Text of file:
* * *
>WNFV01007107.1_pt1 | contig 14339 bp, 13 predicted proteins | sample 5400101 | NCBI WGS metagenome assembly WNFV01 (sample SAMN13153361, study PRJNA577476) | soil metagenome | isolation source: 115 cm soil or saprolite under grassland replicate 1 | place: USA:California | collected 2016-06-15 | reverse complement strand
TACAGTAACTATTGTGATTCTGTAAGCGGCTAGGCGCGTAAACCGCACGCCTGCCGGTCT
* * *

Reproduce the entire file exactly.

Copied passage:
>WNFV01007107.1_pt1 | contig 14339 bp, 13 predicted proteins | sample 5400101 | NCBI WGS metagenome assembly WNFV01 (sample SAMN13153361, study PRJNA577476) | soil metagenome | isolation source: 115 cm soil or saprolite under grassland replicate 1 | place: USA:California | collected 2016-06-15 | reverse complement strand
TACAGTAACTATTGTGATTCTGTAAGCGGCTAGGCGCGTAAACCGCACGCCTGCCGGTCT